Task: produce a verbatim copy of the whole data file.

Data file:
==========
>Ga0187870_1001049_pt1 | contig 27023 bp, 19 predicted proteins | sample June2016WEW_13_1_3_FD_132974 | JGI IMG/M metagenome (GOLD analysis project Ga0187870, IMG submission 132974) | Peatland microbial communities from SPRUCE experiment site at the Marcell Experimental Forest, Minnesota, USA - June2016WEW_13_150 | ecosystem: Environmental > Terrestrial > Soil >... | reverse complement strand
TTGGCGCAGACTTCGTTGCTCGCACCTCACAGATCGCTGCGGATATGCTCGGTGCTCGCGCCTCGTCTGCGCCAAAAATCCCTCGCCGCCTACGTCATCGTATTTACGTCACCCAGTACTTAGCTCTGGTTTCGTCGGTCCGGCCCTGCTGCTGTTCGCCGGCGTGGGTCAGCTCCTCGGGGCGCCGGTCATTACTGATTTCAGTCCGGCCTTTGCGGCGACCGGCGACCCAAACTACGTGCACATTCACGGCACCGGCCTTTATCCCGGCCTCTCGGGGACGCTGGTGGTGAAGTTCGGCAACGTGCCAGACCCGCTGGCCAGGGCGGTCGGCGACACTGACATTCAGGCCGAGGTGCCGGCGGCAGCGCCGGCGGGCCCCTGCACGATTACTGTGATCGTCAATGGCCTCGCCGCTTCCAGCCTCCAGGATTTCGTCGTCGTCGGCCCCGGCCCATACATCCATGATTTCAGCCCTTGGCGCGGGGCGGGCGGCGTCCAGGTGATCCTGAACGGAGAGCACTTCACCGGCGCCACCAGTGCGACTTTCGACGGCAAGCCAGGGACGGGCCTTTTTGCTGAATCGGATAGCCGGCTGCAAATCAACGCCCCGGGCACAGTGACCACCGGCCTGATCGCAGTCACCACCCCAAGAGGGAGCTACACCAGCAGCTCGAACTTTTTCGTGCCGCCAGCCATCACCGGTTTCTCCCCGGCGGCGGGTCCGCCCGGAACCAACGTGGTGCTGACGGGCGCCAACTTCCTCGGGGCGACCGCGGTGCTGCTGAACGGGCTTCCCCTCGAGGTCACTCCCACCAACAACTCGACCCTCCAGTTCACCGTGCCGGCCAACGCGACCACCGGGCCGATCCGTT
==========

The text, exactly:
>Ga0187870_1001049_pt1 | contig 27023 bp, 19 predicted proteins | sample June2016WEW_13_1_3_FD_132974 | JGI IMG/M metagenome (GOLD analysis project Ga0187870, IMG submission 132974) | Peatland microbial communities from SPRUCE experiment site at the Marcell Experimental Forest, Minnesota, USA - June2016WEW_13_150 | ecosystem: Environmental > Terrestrial > Soil >... | reverse complement strand
TTGGCGCAGACTTCGTTGCTCGCACCTCACAGATCGCTGCGGATATGCTCGGTGCTCGCGCCTCGTCTGCGCCAAAAATCCCTCGCCGCCTACGTCATCGTATTTACGTCACCCAGTACTTAGCTCTGGTTTCGTCGGTCCGGCCCTGCTGCTGTTCGCCGGCGTGGGTCAGCTCCTCGGGGCGCCGGTCATTACTGATTTCAGTCCGGCCTTTGCGGCGACCGGCGACCCAAACTACGTGCACATTCACGGCACCGGCCTTTATCCCGGCCTCTCGGGGACGCTGGTGGTGAAGTTCGGCAACGTGCCAGACCCGCTGGCCAGGGCGGTCGGCGACACTGACATTCAGGCCGAGGTGCCGGCGGCAGCGCCGGCGGGCCCCTGCACGATTACTGTGATCGTCAATGGCCTCGCCGCTTCCAGCCTCCAGGATTTCGTCGTCGTCGGCCCCGGCCCATACATCCATGATTTCAGCCCTTGGCGCGGGGCGGGCGGCGTCCAGGTGATCCTGAACGGAGAGCACTTCACCGGCGCCACCAGTGCGACTTTCGACGGCAAGCCAGGGACGGGCCTTTTTGCTGAATCGGATAGCCGGCTGCAAATCAACGCCCCGGGCACAGTGACCACCGGCCTGATCGCAGTCACCACCCCAAGAGGGAGCTACACCAGCAGCTCGAACTTTTTCGTGCCGCCAGCCATCACCGGTTTCTCCCCGGCGGCGGGTCCGCCCGGAACCAACGTGGTGCTGACGGGCGCCAACTTCCTCGGGGCGACCGCGGTGCTGCTGAACGGGCTTCCCCTCGAGGTCACTCCCACCAACAACTCGACCCTCCAGTTCACCGTGCCGGCCAACGCGACCACCGGGCCGATCCGTT